AGE OF ONSET (mean years (SD) )

45.0 (19.9)

DURATION (mean years (SD) )

20.9 (17.6)

SEIZURES partial simple

partial complex (PC)

PC with secondary generalisation

generalised - absence

generalised - atonic

generalised - tonic clonic









CLASSIFICATION focal - idiopathic

focal - symptomatic

primarily generalised







simple visceral

simple psychic

complex with automatism

complex with loss of conc.






AETIOLOGY not identified



other organic cause





MEDICATION carbamazepine




two anticonvulsants

three or more













CT normal

temporal - left

temporal - right

frontal - left

frontal - right

generalised atrophy







EEG normal

temporal - left

temporal - right

frontal - left

frontal - right









Epilepsy: CT and EEG findings

The majority (58.6%) of brain scans were considered within the normal limits for age. Generalised brain pathology, mainly cortical atrophy, was reported in 20.7% of patients. Focal brain abnormalities affecting temporal and frontal lobes were described in 20.7% of cases. The agreement between CT and EEG reports in terms of localisation of lesions was poor (kappa=0.21). These results are described in table 2.


Cognitive features

The NART mean score was 102.2 (CI=96.8 to 107.0), whereas the MMSE and the CAMCOG mean scores were 26.9 (CI=25.6 to 28.3) and 87.7 (CI=82.7 to 92.6) respectively, all well within the normal limits for this age group. These results are summarised in table 1.

Psychiatric symptoms

Figure 1 shows the frequency distribution of patients’ psychiatric symptoms. Many patients scored positively for more than one GMS-factor (mean number of positive scores for patients=4.11, CI=3.0 to 5.2). In fact, only 10.3% of patients showed no psychiatric symptoms. Factors associated with depression and anxiety were particularly common among patients. Depressive symptoms were present in 55.2% of patients. Other frequent factors included anxiety (20.7, ‘somatic dysfunction’ (20.7%), ‘situation anxiety’ (13.8%), ‘thinking difficulties’ (37.9%), ‘slowness’ (17.2%), ‘social discomfort’ (27.6%) and ‘irritability’ (20.7%). Psychotic symptoms (including perceptual distortion, auditory hallucinations or delusions) were present in 17.2% of patients.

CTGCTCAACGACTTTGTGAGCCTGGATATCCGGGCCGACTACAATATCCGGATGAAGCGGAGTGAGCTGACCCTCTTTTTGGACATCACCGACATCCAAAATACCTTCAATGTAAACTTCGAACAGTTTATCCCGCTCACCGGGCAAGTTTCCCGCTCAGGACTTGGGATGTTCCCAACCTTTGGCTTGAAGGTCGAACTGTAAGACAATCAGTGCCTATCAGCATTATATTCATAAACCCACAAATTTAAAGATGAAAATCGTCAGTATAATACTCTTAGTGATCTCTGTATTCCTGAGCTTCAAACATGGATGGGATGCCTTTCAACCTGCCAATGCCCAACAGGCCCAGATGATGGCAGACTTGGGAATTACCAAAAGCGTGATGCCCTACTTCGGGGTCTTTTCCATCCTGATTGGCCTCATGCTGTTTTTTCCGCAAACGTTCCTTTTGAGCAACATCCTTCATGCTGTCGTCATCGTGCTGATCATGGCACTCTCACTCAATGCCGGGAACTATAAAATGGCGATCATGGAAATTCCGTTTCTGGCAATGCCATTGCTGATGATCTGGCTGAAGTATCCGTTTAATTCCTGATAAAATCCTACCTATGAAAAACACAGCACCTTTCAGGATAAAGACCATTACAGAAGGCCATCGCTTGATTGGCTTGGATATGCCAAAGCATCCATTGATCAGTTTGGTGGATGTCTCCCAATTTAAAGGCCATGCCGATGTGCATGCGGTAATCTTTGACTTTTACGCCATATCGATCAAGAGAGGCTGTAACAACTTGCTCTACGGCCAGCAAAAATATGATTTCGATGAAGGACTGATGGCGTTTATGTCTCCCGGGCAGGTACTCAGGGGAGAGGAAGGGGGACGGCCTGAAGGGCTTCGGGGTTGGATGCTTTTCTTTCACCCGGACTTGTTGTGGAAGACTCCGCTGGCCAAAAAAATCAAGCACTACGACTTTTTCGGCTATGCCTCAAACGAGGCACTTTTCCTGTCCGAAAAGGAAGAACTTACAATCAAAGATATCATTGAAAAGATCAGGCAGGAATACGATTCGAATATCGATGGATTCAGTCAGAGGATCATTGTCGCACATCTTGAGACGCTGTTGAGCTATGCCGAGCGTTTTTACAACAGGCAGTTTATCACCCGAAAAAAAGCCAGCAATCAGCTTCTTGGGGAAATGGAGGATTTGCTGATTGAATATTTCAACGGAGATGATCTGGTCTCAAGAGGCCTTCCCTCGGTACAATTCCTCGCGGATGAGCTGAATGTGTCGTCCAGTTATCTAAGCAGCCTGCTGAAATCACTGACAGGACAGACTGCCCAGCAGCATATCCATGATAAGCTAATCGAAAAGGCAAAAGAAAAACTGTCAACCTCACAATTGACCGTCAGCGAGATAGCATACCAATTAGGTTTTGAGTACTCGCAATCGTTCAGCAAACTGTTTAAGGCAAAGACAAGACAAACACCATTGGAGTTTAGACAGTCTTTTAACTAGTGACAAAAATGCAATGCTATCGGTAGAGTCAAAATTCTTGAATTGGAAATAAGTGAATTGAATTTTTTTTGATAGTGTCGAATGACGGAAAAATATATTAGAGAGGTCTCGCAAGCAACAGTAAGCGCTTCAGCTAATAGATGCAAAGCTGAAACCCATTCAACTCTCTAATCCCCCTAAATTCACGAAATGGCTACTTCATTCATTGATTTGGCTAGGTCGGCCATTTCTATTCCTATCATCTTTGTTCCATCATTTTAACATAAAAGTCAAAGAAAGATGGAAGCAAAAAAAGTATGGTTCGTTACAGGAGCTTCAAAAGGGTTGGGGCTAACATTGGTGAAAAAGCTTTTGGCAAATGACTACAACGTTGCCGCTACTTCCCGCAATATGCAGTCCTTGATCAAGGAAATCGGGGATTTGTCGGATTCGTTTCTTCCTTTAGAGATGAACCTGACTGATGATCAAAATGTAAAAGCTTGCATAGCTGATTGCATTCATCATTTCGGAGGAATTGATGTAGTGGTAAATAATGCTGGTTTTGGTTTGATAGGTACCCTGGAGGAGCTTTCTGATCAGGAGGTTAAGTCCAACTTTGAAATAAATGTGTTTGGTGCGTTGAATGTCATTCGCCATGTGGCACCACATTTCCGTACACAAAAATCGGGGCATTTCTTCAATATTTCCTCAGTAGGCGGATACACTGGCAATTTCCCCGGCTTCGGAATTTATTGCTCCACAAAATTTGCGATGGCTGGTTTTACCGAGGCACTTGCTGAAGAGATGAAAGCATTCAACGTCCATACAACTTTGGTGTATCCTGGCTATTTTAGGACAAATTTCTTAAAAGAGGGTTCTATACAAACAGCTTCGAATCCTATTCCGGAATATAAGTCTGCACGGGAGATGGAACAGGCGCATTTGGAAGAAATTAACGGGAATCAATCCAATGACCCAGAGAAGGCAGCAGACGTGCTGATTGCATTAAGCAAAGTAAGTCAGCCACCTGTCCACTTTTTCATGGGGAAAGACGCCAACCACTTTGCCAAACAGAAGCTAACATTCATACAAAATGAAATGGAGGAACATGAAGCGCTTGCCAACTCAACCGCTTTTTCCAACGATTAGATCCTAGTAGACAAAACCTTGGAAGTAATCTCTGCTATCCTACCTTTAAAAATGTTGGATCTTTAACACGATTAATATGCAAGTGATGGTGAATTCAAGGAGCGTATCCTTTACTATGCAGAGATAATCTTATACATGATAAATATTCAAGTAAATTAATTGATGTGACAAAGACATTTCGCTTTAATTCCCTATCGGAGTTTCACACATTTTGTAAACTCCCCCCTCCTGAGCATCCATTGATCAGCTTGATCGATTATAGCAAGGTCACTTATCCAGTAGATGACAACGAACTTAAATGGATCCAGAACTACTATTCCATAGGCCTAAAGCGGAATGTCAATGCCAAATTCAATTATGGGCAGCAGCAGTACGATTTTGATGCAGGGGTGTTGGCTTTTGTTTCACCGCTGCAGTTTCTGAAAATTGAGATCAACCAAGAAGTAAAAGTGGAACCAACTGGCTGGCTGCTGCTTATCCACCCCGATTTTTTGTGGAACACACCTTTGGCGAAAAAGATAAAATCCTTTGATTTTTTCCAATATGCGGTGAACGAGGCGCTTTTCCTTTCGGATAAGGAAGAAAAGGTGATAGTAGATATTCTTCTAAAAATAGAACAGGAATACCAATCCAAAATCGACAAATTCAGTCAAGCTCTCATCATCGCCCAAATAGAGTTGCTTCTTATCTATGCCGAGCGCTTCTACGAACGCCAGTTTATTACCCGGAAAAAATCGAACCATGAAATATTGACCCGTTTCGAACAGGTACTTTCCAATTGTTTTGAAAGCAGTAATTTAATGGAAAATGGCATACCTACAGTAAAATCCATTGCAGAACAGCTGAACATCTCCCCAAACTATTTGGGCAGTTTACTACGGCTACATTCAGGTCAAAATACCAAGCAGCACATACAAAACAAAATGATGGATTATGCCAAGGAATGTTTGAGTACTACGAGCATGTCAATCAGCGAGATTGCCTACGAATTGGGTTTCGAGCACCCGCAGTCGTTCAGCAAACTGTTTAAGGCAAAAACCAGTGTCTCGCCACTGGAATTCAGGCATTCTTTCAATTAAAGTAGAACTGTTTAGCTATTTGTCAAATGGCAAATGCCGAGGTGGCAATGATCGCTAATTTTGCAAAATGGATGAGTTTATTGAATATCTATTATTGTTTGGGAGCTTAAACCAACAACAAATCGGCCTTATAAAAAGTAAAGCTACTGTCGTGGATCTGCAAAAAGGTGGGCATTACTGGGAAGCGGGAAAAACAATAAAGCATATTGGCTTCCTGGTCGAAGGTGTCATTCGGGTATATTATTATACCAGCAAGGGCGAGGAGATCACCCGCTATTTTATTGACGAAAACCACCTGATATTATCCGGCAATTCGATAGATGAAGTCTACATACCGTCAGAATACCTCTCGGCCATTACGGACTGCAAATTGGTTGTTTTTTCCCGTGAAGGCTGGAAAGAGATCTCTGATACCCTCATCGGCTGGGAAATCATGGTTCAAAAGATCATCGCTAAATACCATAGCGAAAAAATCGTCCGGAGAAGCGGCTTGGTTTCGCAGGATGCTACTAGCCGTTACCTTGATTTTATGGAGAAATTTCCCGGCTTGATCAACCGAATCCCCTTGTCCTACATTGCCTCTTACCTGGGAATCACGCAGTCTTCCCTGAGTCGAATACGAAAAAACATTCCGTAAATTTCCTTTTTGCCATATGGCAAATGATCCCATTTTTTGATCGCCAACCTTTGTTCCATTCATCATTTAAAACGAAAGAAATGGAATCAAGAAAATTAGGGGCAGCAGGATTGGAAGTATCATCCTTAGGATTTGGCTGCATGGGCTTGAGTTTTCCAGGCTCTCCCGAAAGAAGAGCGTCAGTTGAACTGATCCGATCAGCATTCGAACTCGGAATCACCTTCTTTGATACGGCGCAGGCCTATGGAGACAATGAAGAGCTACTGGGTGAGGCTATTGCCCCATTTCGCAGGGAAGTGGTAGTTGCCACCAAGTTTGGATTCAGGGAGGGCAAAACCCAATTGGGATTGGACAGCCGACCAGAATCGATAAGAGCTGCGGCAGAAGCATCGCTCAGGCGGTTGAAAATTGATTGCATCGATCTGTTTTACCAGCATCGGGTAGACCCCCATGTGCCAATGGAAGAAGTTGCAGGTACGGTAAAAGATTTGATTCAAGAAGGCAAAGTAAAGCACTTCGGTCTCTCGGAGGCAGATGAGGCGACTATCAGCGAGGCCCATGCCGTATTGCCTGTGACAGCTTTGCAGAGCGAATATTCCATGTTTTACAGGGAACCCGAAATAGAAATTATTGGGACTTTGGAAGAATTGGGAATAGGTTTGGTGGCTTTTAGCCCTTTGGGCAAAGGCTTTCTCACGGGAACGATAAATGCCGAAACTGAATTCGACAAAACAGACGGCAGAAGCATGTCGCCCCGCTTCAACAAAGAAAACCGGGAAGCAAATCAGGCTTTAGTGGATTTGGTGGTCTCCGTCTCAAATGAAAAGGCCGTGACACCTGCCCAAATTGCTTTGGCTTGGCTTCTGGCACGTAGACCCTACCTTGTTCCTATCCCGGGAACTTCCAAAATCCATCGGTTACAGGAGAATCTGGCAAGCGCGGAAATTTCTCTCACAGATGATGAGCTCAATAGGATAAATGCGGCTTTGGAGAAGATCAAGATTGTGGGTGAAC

The ICD-10 psychiatric diagnoses associated with epilepsy are listed in table 3. Mood disorder was diagnosed in 20.7% of patients and included 13.8% of cases with mild depressive episode, 3.4% with severe depressive episode and 3.4% with an organic manic disorder. The 17.2% neurotics were diagnosed as agoraphobia without panic disorder (3.4%), generalised anxiety disorder (10.4%) and mixed anxiety and depressive disorder (3.4%). Two patients (6.7%) received the diagnosis of persistent delusional disorder. Alzheimer’s disease with late onset (6.7%), mild cognitive disorder (6.7%), organic hallucinosis (10.3%) and organic personality disorder (6.7%) were the remaining psychiatric diagnoses.







  mild depressive episode


  severe depressive episode


  Neurotic Disorder




  generalized anxiety


  mixed anxiety and



  Persistent Delusional Disorder


  Organic Disorders


  Alzheimer’s disease


  mild cognitive disorder


  organic hallucinosis


  organic manic disorder


  organic personality disorder













The presumed aetiology of psychiatric symptoms among mentally disturbed epileptics is summarised in table 3. In 19.0% of cases the symptoms were considered secondary to brain disease. They were regarded as a manifestation of epileptic activity in another 19.0% of patients and arose in the postictal period in 9.5% of them. Psychiatric symptoms appeared in the interictal period in 52.5% of patients. There was no significant correlation between psychiatric ‘functional’ symptoms and type of seizure, CT and EEG abnormalities and the severity of epilepsy.

Patients with onset of epilepsy in old age (55 or over) were less likely to exhibit psychotic features than their younger counterparts (FET, p<0.05), although partial seizures (FET, p<0.05) and organic brain disease (FET, p<0.05) were more frequent in later onset cases.

ball12.gif (1653 bytes) Discussion

Psychiatric symptoms have been frequently described in association with epilepsy (24). Pond (32) suggested that no less than 15-20% of epileptics exhibit minor psychiatric symptoms, whereas psychosis was reported in 1.4% to 8% (1, 19, 37) of patients attending to a neurological outpatient’s clinic. A more recent general practice’s survey (10) found that 48% of epileptic patients exhibit psychiatric symptoms. Minor psychiatric disorders, mostly anxiety and depression, were reported in 37.5% of patients; psychoses were noticed in 4.5% (9).